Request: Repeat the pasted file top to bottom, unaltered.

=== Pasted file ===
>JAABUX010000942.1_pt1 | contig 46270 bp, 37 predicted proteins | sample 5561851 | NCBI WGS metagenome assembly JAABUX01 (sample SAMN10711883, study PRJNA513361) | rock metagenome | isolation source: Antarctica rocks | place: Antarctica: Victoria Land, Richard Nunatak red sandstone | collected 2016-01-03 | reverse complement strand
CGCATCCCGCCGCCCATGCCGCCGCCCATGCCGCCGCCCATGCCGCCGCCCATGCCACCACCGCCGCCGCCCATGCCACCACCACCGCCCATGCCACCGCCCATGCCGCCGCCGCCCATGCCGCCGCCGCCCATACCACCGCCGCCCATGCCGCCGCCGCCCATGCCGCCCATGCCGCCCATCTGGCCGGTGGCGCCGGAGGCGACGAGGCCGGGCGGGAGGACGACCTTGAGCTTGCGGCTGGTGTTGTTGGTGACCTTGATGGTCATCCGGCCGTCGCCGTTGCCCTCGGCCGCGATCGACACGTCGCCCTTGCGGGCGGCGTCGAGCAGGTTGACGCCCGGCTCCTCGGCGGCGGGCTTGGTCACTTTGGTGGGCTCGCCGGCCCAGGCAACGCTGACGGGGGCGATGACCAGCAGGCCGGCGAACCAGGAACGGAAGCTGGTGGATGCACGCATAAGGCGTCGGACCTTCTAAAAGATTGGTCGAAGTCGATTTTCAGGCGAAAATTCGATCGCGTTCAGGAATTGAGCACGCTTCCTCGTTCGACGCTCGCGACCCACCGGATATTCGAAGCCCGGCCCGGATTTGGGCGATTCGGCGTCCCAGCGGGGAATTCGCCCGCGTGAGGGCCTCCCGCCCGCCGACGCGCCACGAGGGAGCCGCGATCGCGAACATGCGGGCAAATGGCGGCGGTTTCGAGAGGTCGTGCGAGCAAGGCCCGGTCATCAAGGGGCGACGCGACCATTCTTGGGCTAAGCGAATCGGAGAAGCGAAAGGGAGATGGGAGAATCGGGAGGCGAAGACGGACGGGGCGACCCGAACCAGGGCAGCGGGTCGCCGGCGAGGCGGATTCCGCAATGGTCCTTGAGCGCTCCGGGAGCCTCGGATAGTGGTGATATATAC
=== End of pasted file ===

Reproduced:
>JAABUX010000942.1_pt1 | contig 46270 bp, 37 predicted proteins | sample 5561851 | NCBI WGS metagenome assembly JAABUX01 (sample SAMN10711883, study PRJNA513361) | rock metagenome | isolation source: Antarctica rocks | place: Antarctica: Victoria Land, Richard Nunatak red sandstone | collected 2016-01-03 | reverse complement strand
CGCATCCCGCCGCCCATGCCGCCGCCCATGCCGCCGCCCATGCCGCCGCCCATGCCACCACCGCCGCCGCCCATGCCACCACCACCGCCCATGCCACCGCCCATGCCGCCGCCGCCCATGCCGCCGCCGCCCATACCACCGCCGCCCATGCCGCCGCCGCCCATGCCGCCCATGCCGCCCATCTGGCCGGTGGCGCCGGAGGCGACGAGGCCGGGCGGGAGGACGACCTTGAGCTTGCGGCTGGTGTTGTTGGTGACCTTGATGGTCATCCGGCCGTCGCCGTTGCCCTCGGCCGCGATCGACACGTCGCCCTTGCGGGCGGCGTCGAGCAGGTTGACGCCCGGCTCCTCGGCGGCGGGCTTGGTCACTTTGGTGGGCTCGCCGGCCCAGGCAACGCTGACGGGGGCGATGACCAGCAGGCCGGCGAACCAGGAACGGAAGCTGGTGGATGCACGCATAAGGCGTCGGACCTTCTAAAAGATTGGTCGAAGTCGATTTTCAGGCGAAAATTCGATCGCGTTCAGGAATTGAGCACGCTTCCTCGTTCGACGCTCGCGACCCACCGGATATTCGAAGCCCGGCCCGGATTTGGGCGATTCGGCGTCCCAGCGGGGAATTCGCCCGCGTGAGGGCCTCCCGCCCGCCGACGCGCCACGAGGGAGCCGCGATCGCGAACATGCGGGCAAATGGCGGCGGTTTCGAGAGGTCGTGCGAGCAAGGCCCGGTCATCAAGGGGCGACGCGACCATTCTTGGGCTAAGCGAATCGGAGAAGCGAAAGGGAGATGGGAGAATCGGGAGGCGAAGACGGACGGGGCGACCCGAACCAGGGCAGCGGGTCGCCGGCGAGGCGGATTCCGCAATGGTCCTTGAGCGCTCCGGGAGCCTCGGATAGTGGTGATATATAC